1-3 best seats on the plane!(Don’t look behind you!)

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p> Taitung county.jpg

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p>Taitung County (from wiki)

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Why did we take a 50min flight? To get to Taitung County, on the southeast coast of Taiwan. Taipei is at the north end of the island of Taiwan, which is slightly elongated north-south with a extensive mountain ranges running the length. Taitung county, and Hualien just to its north, are the laid back rural and/or tourist destinations for the urban Taipei and industrial western Taiwan. You see a lot more of the aborginal culture in the east than you do in the other parts of Taiwan, which are heavily influenced by the Han Chinese of mainland descent. There’s a saying in Taiwan that the west is were you work and the east is where you vacation and retire.

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p>1-3 purple pony

We have a new driver and short bus meet us at the airport. The tour bus company is called Pony Express. Painted purple with silver pony silhouettes galloping across, the Purple Pony bus whisked us off to our first adventure. We were scheduled to participate in some rafting fresh off the plane, and I was a little apprehensive while thinking that we would be doing some sort of shoot-the-rapids. Not of fear so much as laziness. You see, white water rafting would mean getting soaked head to foot, ergo all my clothes would be wet. In a former life, I’ve lived out of a suitcase for up to two months stretches while I was a roadie to classical musicians, and loading up your suitcase with wet, dirty clothes is not what you want to do at the beginning of a tour. So I was much relieved to find out that the rafting excursion would involve gentling paddling up a stream on bundled bamboo and pvc tubes rafts. The launch point was in sight of the ocean, but while the stream had a current, it was a far cry from white water.

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p> 1-3 rafting (kate's).jpg

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p>(photo Kate LaCroix)

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I stopped short of bringing a camera with me, either my digital SLR or in the form of my brand-spanking new iPhone 4. I talked it over with Mark Blacknell (whom Beverly nicknamed “Wireless” because he served as the group’s divining rod for free wireless access), and his reasoning was that he could afford to risk his phone but not his SLR. But I felt I couldn’t afford to lose anything. As fate would have it, he accidentally slipped into the water with his phone in his pocket. You see, the short jaunt up the river led to these amazing marble formations carved by the stream, and Wireless had climbed up to get a better vantage point for a picture with Kate’s (waterproof) point-and-shoot camera. Remounting the raft proved deceptively difficult, leading to the most awkward slowspeed dunk as the raft slid out from under Wireless. To add insult to injury, he lost his sunglasses off his head in the process. The seemingly placid river would later take another victim as Beverly’s hat was blown off on the return leg, promptly dumping her respective eyewear into the water as well. The murky stream would give up no hostages that day, though later Wireless Mark was blessed with a minor miracle after packing his phone in a bag of rice for a day or so to desiccate the electronics.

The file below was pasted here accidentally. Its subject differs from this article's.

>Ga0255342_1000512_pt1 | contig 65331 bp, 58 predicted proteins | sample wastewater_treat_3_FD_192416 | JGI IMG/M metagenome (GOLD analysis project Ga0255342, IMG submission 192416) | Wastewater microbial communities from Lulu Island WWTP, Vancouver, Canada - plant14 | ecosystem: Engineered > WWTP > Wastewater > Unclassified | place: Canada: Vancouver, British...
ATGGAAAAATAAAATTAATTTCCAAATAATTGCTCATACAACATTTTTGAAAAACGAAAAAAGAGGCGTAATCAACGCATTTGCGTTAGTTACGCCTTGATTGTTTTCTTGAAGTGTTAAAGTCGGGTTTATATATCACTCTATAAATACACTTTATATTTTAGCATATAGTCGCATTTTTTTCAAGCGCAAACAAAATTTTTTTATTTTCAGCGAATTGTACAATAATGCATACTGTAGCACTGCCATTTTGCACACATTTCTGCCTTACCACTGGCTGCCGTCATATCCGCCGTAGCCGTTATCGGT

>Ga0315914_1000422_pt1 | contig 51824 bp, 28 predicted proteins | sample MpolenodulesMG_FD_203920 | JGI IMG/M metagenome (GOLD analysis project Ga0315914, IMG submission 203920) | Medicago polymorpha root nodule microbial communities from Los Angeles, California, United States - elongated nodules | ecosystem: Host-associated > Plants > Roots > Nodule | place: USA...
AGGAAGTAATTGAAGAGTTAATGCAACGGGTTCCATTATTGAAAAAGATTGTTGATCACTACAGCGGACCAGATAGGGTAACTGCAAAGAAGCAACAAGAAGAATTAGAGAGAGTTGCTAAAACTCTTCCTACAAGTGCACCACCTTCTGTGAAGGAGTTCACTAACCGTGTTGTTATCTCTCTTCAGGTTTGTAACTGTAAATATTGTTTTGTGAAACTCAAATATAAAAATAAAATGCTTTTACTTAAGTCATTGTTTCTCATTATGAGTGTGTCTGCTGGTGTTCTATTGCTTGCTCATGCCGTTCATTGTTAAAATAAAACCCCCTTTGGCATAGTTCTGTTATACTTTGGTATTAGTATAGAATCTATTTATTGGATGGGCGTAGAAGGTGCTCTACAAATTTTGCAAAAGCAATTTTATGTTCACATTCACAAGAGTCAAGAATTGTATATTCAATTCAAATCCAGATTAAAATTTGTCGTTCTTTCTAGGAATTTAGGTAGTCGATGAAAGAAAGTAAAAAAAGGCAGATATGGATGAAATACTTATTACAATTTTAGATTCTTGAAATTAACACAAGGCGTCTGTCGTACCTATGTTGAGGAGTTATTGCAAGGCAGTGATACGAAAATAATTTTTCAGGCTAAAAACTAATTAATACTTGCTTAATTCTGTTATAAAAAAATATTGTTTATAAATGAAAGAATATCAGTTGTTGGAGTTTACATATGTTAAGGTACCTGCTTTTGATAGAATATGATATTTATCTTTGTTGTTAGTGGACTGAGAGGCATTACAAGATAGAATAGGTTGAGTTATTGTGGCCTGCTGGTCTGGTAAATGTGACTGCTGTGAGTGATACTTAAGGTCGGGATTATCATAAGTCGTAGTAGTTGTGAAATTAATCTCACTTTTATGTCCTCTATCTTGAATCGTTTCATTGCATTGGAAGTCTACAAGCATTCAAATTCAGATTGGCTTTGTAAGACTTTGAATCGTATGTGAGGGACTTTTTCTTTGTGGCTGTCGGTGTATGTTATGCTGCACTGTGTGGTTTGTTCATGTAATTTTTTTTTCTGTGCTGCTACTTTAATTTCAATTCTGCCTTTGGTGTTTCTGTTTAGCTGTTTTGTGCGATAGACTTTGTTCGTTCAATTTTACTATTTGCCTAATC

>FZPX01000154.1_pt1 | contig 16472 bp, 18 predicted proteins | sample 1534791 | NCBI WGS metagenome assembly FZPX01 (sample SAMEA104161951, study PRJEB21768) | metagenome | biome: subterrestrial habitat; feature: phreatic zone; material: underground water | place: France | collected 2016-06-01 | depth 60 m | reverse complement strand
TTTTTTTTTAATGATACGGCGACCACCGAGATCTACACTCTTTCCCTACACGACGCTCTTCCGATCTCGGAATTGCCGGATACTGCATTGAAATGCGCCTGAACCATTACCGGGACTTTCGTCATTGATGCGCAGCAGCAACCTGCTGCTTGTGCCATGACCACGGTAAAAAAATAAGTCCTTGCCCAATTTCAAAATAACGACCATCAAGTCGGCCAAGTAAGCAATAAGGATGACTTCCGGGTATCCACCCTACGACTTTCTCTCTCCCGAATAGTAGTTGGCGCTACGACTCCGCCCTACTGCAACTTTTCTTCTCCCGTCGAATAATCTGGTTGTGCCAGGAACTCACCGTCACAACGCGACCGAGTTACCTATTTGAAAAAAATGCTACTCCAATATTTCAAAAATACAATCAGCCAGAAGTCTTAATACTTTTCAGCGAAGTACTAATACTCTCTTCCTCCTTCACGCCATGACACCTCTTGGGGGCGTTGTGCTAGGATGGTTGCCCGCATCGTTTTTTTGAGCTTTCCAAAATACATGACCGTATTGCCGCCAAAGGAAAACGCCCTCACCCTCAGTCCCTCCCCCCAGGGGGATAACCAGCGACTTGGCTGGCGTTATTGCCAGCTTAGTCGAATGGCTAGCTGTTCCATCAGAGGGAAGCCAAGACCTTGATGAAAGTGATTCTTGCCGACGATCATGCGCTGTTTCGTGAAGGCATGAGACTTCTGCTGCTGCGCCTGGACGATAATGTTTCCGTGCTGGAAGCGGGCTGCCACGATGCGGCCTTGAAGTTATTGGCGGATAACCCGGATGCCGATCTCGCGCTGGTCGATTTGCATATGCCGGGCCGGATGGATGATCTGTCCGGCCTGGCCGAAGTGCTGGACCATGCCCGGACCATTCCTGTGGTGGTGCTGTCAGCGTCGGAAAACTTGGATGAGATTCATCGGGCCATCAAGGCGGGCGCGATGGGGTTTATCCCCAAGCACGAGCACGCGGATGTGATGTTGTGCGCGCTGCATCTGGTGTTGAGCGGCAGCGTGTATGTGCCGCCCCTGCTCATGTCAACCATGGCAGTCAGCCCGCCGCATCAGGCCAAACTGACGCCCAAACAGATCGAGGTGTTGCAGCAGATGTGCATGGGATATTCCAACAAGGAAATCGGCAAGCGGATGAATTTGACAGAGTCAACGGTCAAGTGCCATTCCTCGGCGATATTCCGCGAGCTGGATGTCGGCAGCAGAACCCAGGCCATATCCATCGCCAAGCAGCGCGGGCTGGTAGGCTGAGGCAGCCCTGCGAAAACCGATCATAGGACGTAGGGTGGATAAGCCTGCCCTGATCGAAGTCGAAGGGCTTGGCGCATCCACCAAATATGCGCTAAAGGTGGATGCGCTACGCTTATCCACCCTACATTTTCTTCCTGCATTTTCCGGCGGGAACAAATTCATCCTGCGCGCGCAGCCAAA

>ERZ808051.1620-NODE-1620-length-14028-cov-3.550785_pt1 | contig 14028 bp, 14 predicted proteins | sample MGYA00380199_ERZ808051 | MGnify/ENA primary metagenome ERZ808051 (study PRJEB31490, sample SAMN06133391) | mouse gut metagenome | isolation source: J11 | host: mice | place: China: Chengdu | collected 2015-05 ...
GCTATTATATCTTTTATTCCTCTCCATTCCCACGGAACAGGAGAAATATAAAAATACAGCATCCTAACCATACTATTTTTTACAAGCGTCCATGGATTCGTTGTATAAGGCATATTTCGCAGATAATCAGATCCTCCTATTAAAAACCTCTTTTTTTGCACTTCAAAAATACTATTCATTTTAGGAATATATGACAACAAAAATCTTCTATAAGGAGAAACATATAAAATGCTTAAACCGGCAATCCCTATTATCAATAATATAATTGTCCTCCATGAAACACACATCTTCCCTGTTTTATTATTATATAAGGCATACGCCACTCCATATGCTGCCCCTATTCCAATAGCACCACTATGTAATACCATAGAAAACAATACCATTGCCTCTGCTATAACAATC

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p> 1-3 rafting (kate's) 3.jpg(photo Kate LaCroix)

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After returning our rafts to the venders, we were treated to some complimentary snacks and a drink called shomijiu, a somewhat pulpy homebrewed rice wine. Then we piled into the van, and drove on to the Hotel Royal Chihpen. I don’t really remember the drive because it was dark and I’m seemingly afflicted with travel-induced narcolepsy. The hotel featured natural hot springs, and you enjoy the soothing waters in either the communal guest area or in the privacy of your suite. After assembling my travel bike, I made good use of that tub. This would be the first of the posh hotels that we would enjoy.

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p> 1-3 bike.jpg 1-3 Royal Chihpen bath

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Day THREE

1-3 stage.jpg The next day we arose at an early hour, an easy task for this crew of jetlagged foreigners. Today would be the beginning of the Taiwan Cycling Festival, kicking off in Taitung county. The festival coincided with the Taitung Triathlon series (whole Ironman, half, and sprint distances on the consecutive days), and the official kickoff took place on an outdoor stage near the triathlon’s swimming lake, transition, and finish area. The Taiwanese minister of transportation, the director general of tourism, the Taitung county magistrate, and Cycling Life-style Foundation President (and Giant Bicycles founder) King Liu. The organizers had some cheesy visual gimmicks to kick it off, but there was a lot of enthusiasm. We started to get a feel for just how much the Taiwan gov’t was getting behind cycling. After much fanfare, the dignitaries left the stage to mount bicycles for a ride around the local bike trail. Bikes were provided for our group as well, and we took up position as a row second only to the dignitaries. Three cheers for the foreign press corps!

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p> 1-3 taitung triathlon

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p> 1-3 dignitaries and press